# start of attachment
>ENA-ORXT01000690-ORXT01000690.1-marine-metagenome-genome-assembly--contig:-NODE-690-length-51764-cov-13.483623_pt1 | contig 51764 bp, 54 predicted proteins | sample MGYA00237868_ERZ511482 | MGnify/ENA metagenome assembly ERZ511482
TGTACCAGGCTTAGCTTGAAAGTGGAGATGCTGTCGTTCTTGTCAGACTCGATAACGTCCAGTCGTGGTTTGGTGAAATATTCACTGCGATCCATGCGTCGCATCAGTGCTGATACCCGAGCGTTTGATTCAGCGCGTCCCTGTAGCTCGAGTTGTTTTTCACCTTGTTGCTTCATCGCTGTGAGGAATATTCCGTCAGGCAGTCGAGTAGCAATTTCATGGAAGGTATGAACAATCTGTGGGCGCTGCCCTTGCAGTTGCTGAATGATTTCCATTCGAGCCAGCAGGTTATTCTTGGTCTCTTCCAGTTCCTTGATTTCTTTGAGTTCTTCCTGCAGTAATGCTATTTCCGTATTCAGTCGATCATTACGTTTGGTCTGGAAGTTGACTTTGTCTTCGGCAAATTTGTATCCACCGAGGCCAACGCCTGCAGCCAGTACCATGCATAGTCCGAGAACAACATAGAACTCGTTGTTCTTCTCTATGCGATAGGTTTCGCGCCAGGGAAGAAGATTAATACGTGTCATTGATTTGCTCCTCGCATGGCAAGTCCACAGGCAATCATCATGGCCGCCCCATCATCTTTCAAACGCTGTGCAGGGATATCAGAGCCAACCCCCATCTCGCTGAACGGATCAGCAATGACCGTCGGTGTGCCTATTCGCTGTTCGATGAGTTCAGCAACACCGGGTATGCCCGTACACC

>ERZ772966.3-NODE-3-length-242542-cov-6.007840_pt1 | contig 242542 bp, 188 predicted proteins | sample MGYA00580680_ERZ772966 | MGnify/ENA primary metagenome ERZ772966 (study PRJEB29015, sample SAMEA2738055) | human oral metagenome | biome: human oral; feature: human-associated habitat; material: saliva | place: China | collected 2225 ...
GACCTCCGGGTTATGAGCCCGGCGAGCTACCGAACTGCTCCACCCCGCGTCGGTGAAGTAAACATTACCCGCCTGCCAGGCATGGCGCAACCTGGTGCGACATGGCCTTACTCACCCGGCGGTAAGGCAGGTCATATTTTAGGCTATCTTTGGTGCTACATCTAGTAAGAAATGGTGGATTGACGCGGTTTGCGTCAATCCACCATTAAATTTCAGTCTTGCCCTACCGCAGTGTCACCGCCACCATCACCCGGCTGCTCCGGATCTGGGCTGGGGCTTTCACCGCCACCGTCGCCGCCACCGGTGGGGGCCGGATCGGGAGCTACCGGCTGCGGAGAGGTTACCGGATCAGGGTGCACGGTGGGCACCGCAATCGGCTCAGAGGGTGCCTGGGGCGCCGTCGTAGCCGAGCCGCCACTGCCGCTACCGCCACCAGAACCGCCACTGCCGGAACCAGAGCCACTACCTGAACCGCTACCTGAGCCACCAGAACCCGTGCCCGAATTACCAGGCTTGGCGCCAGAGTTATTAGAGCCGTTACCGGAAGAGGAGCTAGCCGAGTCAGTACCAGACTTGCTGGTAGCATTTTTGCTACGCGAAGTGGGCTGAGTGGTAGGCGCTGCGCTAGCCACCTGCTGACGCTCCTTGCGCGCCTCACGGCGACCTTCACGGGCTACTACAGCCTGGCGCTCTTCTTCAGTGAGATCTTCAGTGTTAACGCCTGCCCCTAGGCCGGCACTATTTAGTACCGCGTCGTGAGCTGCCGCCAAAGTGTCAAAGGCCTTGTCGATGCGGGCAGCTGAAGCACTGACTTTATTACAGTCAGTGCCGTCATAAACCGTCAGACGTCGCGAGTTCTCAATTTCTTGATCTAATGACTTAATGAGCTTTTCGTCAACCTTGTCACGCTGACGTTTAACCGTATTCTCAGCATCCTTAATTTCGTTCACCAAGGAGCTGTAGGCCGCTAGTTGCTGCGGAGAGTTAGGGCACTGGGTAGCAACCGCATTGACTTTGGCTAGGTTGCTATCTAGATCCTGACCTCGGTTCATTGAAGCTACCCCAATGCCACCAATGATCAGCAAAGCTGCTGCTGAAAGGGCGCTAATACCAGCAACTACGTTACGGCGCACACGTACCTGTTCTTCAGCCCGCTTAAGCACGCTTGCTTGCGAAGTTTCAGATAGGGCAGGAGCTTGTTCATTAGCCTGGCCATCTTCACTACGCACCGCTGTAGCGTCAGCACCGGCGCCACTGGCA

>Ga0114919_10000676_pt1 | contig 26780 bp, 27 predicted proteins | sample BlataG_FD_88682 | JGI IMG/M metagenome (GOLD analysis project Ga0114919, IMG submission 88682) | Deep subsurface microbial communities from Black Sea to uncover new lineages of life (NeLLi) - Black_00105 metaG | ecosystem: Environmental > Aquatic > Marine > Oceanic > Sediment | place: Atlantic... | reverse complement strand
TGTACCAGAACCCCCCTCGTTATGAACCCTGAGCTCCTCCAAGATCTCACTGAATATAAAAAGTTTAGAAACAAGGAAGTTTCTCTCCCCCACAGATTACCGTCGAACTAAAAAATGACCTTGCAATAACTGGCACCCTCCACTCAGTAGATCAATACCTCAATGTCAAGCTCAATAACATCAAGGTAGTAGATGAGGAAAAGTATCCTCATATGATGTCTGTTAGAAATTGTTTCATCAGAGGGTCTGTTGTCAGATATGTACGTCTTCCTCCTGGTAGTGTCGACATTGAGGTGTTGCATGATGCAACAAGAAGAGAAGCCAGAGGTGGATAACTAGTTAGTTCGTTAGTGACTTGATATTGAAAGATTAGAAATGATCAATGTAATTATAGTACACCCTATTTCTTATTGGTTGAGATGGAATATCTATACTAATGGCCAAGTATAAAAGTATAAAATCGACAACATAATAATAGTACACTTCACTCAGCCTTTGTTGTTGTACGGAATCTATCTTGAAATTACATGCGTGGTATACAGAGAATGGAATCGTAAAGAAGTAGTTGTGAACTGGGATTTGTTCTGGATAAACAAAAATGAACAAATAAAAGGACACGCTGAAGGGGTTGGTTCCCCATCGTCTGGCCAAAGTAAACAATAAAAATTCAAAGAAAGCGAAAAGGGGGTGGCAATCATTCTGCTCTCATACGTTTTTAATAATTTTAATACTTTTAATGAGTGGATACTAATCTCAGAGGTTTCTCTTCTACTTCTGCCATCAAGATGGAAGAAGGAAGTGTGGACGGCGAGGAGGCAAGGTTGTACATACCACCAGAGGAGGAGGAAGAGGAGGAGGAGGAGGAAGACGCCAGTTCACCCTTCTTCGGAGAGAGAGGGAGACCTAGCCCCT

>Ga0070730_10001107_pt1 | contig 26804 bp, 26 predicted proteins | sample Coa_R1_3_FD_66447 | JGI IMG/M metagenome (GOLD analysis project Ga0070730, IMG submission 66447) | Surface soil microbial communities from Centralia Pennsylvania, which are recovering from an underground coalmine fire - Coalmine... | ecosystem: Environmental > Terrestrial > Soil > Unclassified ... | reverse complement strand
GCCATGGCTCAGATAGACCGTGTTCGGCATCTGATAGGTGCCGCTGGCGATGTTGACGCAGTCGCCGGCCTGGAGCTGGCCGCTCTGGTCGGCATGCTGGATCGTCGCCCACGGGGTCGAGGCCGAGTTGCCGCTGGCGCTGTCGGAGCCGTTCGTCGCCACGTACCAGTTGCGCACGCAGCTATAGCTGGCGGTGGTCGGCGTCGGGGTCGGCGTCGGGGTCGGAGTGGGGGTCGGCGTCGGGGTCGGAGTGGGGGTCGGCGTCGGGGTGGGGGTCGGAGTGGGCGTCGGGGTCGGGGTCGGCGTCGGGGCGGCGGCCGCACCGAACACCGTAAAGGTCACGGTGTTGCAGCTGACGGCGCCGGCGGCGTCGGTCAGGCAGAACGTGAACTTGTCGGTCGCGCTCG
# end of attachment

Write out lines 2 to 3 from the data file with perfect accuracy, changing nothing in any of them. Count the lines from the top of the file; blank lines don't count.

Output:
TGTACCAGGCTTAGCTTGAAAGTGGAGATGCTGTCGTTCTTGTCAGACTCGATAACGTCCAGTCGTGGTTTGGTGAAATATTCACTGCGATCCATGCGTCGCATCAGTGCTGATACCCGAGCGTTTGATTCAGCGCGTCCCTGTAGCTCGAGTTGTTTTTCACCTTGTTGCTTCATCGCTGTGAGGAATATTCCGTCAGGCAGTCGAGTAGCAATTTCATGGAAGGTATGAACAATCTGTGGGCGCTGCCCTTGCAGTTGCTGAATGATTTCCATTCGAGCCAGCAGGTTATTCTTGGTCTCTTCCAGTTCCTTGATTTCTTTGAGTTCTTCCTGCAGTAATGCTATTTCCGTATTCAGTCGATCATTACGTTTGGTCTGGAAGTTGACTTTGTCTTCGGCAAATTTGTATCCACCGAGGCCAACGCCTGCAGCCAGTACCATGCATAGTCCGAGAACAACATAGAACTCGTTGTTCTTCTCTATGCGATAGGTTTCGCGCCAGGGAAGAAGATTAATACGTGTCATTGATTTGCTCCTCGCATGGCAAGTCCACAGGCAATCATCATGGCCGCCCCATCATCTTTCAAACGCTGTGCAGGGATATCAGAGCCAACCCCCATCTCGCTGAACGGATCAGCAATGACCGTCGGTGTGCCTATTCGCTGTTCGATGAGTTCAGCAACACCGGGTATGCCCGTACACC

>ERZ772966.3-NODE-3-length-242542-cov-6.007840_pt1 | contig 242542 bp, 188 predicted proteins | sample MGYA00580680_ERZ772966 | MGnify/ENA primary metagenome ERZ772966 (study PRJEB29015, sample SAMEA2738055) | human oral metagenome | biome: human oral; feature: human-associated habitat; material: saliva | place: China | collected 2225 ...